On January 11, 2010 I posted a statement of Dr. Daniel Pipes, director of the Middle East Forum (MEF) in Philadelphia, on my page. He resigned in protest from board of the new Journal for the Study of Antisemitism (JSA). Prior to this JSA had dismissed me because some people obviously „threatened“ JSA with „mafia-like tactics“ because the journal published in its first number my criticism of the Berlin Center for Research on Antisemitism (ZfA), entitled „Antisemitism as a specific Phenomenon“.
Several other scholars and board members from around the world joined the protest, some of them left the board as well and supported me.
I am very grateful for this fantastic support. Thank you!
I hope everybody who supported me in this important struggle will come back on Board as well!
On February 5, 2010, the following statement was made by the editors of JSA:
„Reinstatement Heni on JSA 05 feb 2010
Dr. Heni graciously accepted our apology and has been reinstated as of Feb 1, 2010.
His scholarship and integrity were not at issue.
Those who have left the journal are welcomed to return.
We look forward to a long and academically prosperous relationship with him and all board members.
Steven K Baum PhD
Neal E Rosenberg JD
Shimon Samuels PhD“
Finally, the Jerusalem Post has published an article about the JSA scandal today, March 7, 2010, see some quotes here:
„Germany’s publicly funded Berlin Center for Research on Antisemitism and its director Wolfgang Benz improperly used their influence to dismiss a scholar from the editorial board of the Journal for the Study of Antisemitism, according to leading professors in the field.
Dr. Clemens Heni, a Berlin-based scholar who had criticized the center’s neglect of Islamic anti-Semitism and Israel’s security, has since been reinstated (in February) to the Journal’s editorial board.
In an exclusive investigative report, The Jerusalem Post obtained previously unpublished internal e-mails between the editors of the Journal and Israeli, American, German, South African and British anti-Semitism experts who objected to the removal of Heni from the its editorial board. The e-mail exchanges cover the period between December 2009 and last month.
“I wonder as to the role of Dr. Wolfgang Benz (director of the Berlin Center) in influencing the dismissal. It seems that this sorry affair seems to have arisen out of Dr. Benz’s resentment at having his (to my mind) misconceived arguments equating anti-Semitism with ‘Islamophobia’ properly criticized by Dr. Heni,” wrote Dr. Paul Lawrence Rose, director of the Center forResearch on Anti-Semitism at Pennsylvania State University.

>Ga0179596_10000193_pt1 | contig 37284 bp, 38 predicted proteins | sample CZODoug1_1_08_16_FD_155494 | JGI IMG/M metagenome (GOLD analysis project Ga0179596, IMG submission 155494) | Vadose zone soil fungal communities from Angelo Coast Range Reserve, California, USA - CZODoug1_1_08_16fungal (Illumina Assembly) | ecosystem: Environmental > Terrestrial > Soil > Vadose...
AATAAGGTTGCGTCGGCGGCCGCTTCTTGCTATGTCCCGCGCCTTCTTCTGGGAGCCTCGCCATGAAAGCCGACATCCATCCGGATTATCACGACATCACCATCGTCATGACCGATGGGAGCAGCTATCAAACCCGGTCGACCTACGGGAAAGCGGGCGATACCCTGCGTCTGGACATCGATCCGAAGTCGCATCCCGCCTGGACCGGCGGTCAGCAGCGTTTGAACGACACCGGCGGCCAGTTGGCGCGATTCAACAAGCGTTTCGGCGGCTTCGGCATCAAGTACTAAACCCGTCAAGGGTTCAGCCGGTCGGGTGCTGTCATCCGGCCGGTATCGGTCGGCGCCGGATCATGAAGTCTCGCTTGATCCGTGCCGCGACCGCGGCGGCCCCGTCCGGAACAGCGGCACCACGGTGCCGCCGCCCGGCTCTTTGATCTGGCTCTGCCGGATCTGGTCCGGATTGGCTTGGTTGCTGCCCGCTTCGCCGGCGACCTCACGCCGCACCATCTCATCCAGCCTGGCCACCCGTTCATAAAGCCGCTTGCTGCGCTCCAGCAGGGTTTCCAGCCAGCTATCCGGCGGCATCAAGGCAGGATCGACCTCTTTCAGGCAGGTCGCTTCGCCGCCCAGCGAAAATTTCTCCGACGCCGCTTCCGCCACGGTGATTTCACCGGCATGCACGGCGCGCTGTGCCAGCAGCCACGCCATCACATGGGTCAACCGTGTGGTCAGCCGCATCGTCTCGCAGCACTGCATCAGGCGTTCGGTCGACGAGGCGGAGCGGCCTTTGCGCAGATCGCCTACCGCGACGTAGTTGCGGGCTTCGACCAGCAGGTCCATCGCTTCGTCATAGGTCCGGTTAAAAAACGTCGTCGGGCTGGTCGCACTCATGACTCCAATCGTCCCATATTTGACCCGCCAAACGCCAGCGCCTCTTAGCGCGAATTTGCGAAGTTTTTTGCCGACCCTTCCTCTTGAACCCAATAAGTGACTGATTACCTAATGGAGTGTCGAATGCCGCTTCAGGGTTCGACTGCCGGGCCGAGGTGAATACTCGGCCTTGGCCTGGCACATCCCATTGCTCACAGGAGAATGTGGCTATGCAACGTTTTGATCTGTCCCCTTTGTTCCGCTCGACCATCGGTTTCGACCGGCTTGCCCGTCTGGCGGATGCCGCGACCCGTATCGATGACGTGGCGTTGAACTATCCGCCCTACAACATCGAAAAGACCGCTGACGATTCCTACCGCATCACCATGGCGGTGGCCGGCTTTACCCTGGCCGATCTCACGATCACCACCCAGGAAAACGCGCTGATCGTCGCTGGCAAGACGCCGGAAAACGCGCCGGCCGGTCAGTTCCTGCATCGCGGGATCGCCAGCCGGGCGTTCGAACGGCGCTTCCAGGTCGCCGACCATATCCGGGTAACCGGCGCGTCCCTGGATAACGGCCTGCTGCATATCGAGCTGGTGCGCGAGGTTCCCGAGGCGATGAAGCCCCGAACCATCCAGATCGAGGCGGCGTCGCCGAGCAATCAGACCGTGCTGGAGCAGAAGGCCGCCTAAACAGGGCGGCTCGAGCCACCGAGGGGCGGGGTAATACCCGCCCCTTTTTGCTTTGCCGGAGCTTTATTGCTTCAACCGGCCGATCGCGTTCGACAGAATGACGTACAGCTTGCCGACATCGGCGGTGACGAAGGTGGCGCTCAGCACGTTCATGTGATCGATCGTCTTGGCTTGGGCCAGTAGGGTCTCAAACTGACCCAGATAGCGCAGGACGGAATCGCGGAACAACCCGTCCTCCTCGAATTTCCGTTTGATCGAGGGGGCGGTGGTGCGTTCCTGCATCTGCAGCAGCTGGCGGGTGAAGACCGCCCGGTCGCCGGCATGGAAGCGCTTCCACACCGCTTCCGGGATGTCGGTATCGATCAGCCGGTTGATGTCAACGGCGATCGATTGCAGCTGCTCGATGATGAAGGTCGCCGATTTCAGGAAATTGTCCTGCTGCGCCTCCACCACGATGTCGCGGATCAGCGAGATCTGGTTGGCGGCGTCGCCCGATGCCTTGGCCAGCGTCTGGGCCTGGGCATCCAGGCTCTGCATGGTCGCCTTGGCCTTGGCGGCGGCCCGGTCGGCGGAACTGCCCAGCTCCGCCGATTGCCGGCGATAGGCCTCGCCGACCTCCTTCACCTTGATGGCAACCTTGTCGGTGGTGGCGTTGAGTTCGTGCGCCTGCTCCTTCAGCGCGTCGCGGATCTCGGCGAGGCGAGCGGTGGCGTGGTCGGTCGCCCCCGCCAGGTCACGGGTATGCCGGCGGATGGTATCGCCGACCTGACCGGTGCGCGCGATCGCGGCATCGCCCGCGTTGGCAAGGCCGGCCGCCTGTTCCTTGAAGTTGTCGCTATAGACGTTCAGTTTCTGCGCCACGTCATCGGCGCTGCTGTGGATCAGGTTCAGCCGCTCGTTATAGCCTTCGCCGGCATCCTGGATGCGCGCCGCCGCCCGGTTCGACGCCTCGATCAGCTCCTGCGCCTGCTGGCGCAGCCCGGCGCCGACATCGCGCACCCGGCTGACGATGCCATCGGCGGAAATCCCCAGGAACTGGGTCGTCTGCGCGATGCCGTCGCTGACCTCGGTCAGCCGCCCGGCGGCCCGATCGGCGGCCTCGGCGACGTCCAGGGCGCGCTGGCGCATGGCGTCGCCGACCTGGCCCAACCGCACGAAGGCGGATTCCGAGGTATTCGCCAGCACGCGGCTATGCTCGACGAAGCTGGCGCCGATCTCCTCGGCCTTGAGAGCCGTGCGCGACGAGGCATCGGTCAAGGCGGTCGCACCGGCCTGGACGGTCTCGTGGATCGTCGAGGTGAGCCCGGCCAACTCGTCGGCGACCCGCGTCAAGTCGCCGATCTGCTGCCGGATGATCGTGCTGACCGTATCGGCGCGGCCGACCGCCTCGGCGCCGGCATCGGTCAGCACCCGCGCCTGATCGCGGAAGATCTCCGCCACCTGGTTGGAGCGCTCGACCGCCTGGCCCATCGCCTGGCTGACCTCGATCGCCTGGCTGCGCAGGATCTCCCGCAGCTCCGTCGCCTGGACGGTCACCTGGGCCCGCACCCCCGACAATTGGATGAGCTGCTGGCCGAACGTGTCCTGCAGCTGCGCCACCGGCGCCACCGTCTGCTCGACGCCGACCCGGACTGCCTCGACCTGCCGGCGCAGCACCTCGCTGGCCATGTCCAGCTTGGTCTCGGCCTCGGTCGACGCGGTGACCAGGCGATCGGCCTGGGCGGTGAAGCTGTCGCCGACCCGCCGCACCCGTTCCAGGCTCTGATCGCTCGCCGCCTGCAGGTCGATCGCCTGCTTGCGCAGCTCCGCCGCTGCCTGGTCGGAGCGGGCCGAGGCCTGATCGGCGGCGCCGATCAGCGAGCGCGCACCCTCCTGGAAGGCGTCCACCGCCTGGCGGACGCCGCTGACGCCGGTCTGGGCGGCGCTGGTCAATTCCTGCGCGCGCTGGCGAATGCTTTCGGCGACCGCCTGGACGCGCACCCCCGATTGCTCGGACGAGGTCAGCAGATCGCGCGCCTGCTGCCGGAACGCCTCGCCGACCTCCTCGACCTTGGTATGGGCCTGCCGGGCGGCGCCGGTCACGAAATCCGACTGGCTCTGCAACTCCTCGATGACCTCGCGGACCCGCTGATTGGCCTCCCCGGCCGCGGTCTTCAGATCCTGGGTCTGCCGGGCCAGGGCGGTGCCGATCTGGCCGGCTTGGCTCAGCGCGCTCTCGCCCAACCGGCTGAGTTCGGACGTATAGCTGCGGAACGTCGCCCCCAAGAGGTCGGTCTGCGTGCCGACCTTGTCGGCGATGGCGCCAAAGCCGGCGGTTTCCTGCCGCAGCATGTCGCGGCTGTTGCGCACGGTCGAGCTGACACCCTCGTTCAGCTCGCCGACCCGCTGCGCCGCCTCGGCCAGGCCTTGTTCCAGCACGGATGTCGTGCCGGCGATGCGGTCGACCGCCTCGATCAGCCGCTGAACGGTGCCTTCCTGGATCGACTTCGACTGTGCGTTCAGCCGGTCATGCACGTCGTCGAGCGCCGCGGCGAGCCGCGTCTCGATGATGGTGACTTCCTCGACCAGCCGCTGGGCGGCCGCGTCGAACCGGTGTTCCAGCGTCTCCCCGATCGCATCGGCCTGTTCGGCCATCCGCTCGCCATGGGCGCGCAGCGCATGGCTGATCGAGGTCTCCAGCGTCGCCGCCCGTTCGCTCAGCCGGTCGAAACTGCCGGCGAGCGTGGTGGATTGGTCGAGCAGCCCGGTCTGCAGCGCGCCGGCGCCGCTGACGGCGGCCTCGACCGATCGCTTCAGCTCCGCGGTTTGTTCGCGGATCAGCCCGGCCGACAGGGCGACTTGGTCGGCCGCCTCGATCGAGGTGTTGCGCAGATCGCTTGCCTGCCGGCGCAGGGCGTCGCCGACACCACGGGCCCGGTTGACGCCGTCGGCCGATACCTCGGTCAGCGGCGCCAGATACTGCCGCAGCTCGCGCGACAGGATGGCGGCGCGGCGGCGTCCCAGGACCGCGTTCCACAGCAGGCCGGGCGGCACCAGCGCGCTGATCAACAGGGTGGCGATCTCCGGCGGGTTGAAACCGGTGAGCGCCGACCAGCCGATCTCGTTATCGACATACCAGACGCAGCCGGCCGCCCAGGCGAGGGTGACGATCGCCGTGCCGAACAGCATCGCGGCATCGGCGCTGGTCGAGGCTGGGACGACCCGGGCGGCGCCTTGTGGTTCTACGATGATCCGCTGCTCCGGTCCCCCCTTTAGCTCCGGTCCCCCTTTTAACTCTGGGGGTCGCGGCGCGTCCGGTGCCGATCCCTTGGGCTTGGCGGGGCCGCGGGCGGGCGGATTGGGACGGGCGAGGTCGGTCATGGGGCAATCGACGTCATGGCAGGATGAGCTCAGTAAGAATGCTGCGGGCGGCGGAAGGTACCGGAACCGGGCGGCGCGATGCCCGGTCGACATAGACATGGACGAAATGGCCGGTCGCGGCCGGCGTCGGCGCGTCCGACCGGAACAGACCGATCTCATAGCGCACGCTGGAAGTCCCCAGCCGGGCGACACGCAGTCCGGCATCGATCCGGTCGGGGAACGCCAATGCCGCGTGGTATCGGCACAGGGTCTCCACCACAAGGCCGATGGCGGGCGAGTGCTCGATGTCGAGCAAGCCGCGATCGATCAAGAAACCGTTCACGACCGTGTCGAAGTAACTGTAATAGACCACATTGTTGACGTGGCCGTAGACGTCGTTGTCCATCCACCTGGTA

Rose also noted that Heni had revealed that Benz praised his Nazi doctoral supervisor and had refused to distance himself from his mentor, Karl Bosl, a rabidly pro-Hitler ideologue.
Baum, however, told the Post that Werner Bergmann, a sociologist at the Berlin Center, conveyed to him that it was a “bad idea” that “a young journal took a critical position” with respect to Heni’s article criticizing the Center and Benz. TheBerlin Center, including Bergmann, declined to respond to Post queries.
After Heni was sacked, mass resignations took place among the “who’s who” of the editorial board because of the suppression of academic freedom, the intellectual dishonesty and the unsavory role of theBerlin Center in exerting pressure to silence its critics.
Dr. Daniel Pipes, an authority on radical Islam and a contributor to the Post and the German daily Die Welt, wrote in his resignation letter, “I consider his [Heni’s] analysis of problems at the Berlin Center for Research on Antisemitism, with a focus on its December 2008 conference, ‘Concept of the Enemy Muslim–Concept of the Enemy Jew,’ important to understand that claims of ‘Islamophobia’ have lead to a downplaying of Muslim anti-Semitism.”
Alvin H. Rosenfeld, a prominent scholar of the Holocaust and the director of the Institute for the Study of Contemporary Antisemitism at Indiana University, wrote, “What has not occurred is an open discussion with board members about the very fact that such pressures – scandalous in themselves – have been exerted in the first place and have obviously been successful. Their success undermines the very basis of objective scholarship and dooms this journal to almost certain failure.”
Robert Wistrich, the head of the Vidal Sassoon International Center for the Study of Antisemitism at the Hebrew University, wrote, “Clemens Heni is a good scholar and a friend and I cannot understand how he could be treated this way. If he is not reinstated then I must regretfully resign from the board.”
Sander L. Gilman, the head of Emory University’s Program for Psychoanalysis and the Health Sciences Humanities Initiative in Atlanta, promptly resigned.
The ballooning number of resignations prompted Baum and the publishers of the Journal to reinstate Heni in February. However, the dismay and outrage of many of the Journal’s editorial board members was captured by Rose, from Penn State University: “Anti-Semitism is a subject which demands frankness and honesty,” he wrote.“